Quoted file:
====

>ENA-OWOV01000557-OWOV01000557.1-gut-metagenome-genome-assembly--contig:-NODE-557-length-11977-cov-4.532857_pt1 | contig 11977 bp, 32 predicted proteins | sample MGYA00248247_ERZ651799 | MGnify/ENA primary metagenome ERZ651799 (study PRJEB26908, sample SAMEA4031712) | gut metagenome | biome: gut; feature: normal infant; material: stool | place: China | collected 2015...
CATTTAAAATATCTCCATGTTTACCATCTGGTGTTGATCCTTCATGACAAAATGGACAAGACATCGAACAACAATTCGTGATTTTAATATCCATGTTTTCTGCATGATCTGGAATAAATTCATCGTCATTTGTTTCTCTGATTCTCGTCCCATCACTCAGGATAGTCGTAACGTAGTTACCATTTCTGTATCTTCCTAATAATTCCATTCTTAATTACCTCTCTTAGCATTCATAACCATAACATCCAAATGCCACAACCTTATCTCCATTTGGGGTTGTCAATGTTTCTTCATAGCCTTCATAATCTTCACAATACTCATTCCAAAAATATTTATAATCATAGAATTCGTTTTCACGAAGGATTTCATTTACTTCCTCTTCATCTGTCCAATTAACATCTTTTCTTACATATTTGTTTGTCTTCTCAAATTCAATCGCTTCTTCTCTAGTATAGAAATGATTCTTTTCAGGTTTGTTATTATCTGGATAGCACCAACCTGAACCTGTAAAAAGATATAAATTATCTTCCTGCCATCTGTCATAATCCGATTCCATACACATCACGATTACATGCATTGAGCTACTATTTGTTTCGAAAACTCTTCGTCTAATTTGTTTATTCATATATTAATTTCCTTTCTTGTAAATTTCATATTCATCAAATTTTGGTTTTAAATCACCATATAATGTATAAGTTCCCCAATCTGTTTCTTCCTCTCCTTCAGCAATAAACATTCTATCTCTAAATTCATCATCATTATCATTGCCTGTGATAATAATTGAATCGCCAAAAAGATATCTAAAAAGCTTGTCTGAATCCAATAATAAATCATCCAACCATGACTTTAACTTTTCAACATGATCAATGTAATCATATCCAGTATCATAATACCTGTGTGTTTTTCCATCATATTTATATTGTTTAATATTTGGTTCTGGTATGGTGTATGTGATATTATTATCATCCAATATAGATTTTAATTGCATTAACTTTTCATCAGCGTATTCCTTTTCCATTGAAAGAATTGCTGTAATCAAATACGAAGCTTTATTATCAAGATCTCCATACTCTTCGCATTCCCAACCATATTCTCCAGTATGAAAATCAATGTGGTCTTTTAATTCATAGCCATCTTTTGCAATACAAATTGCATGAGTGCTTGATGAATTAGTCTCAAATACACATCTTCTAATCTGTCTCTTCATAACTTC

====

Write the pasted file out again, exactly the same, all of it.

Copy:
>ENA-OWOV01000557-OWOV01000557.1-gut-metagenome-genome-assembly--contig:-NODE-557-length-11977-cov-4.532857_pt1 | contig 11977 bp, 32 predicted proteins | sample MGYA00248247_ERZ651799 | MGnify/ENA primary metagenome ERZ651799 (study PRJEB26908, sample SAMEA4031712) | gut metagenome | biome: gut; feature: normal infant; material: stool | place: China | collected 2015...
CATTTAAAATATCTCCATGTTTACCATCTGGTGTTGATCCTTCATGACAAAATGGACAAGACATCGAACAACAATTCGTGATTTTAATATCCATGTTTTCTGCATGATCTGGAATAAATTCATCGTCATTTGTTTCTCTGATTCTCGTCCCATCACTCAGGATAGTCGTAACGTAGTTACCATTTCTGTATCTTCCTAATAATTCCATTCTTAATTACCTCTCTTAGCATTCATAACCATAACATCCAAATGCCACAACCTTATCTCCATTTGGGGTTGTCAATGTTTCTTCATAGCCTTCATAATCTTCACAATACTCATTCCAAAAATATTTATAATCATAGAATTCGTTTTCACGAAGGATTTCATTTACTTCCTCTTCATCTGTCCAATTAACATCTTTTCTTACATATTTGTTTGTCTTCTCAAATTCAATCGCTTCTTCTCTAGTATAGAAATGATTCTTTTCAGGTTTGTTATTATCTGGATAGCACCAACCTGAACCTGTAAAAAGATATAAATTATCTTCCTGCCATCTGTCATAATCCGATTCCATACACATCACGATTACATGCATTGAGCTACTATTTGTTTCGAAAACTCTTCGTCTAATTTGTTTATTCATATATTAATTTCCTTTCTTGTAAATTTCATATTCATCAAATTTTGGTTTTAAATCACCATATAATGTATAAGTTCCCCAATCTGTTTCTTCCTCTCCTTCAGCAATAAACATTCTATCTCTAAATTCATCATCATTATCATTGCCTGTGATAATAATTGAATCGCCAAAAAGATATCTAAAAAGCTTGTCTGAATCCAATAATAAATCATCCAACCATGACTTTAACTTTTCAACATGATCAATGTAATCATATCCAGTATCATAATACCTGTGTGTTTTTCCATCATATTTATATTGTTTAATATTTGGTTCTGGTATGGTGTATGTGATATTATTATCATCCAATATAGATTTTAATTGCATTAACTTTTCATCAGCGTATTCCTTTTCCATTGAAAGAATTGCTGTAATCAAATACGAAGCTTTATTATCAAGATCTCCATACTCTTCGCATTCCCAACCATATTCTCCAGTATGAAAATCAATGTGGTCTTTTAATTCATAGCCATCTTTTGCAATACAAATTGCATGAGTGCTTGATGAATTAGTCTCAAATACACATCTTCTAATCTGTCTCTTCATAACTTC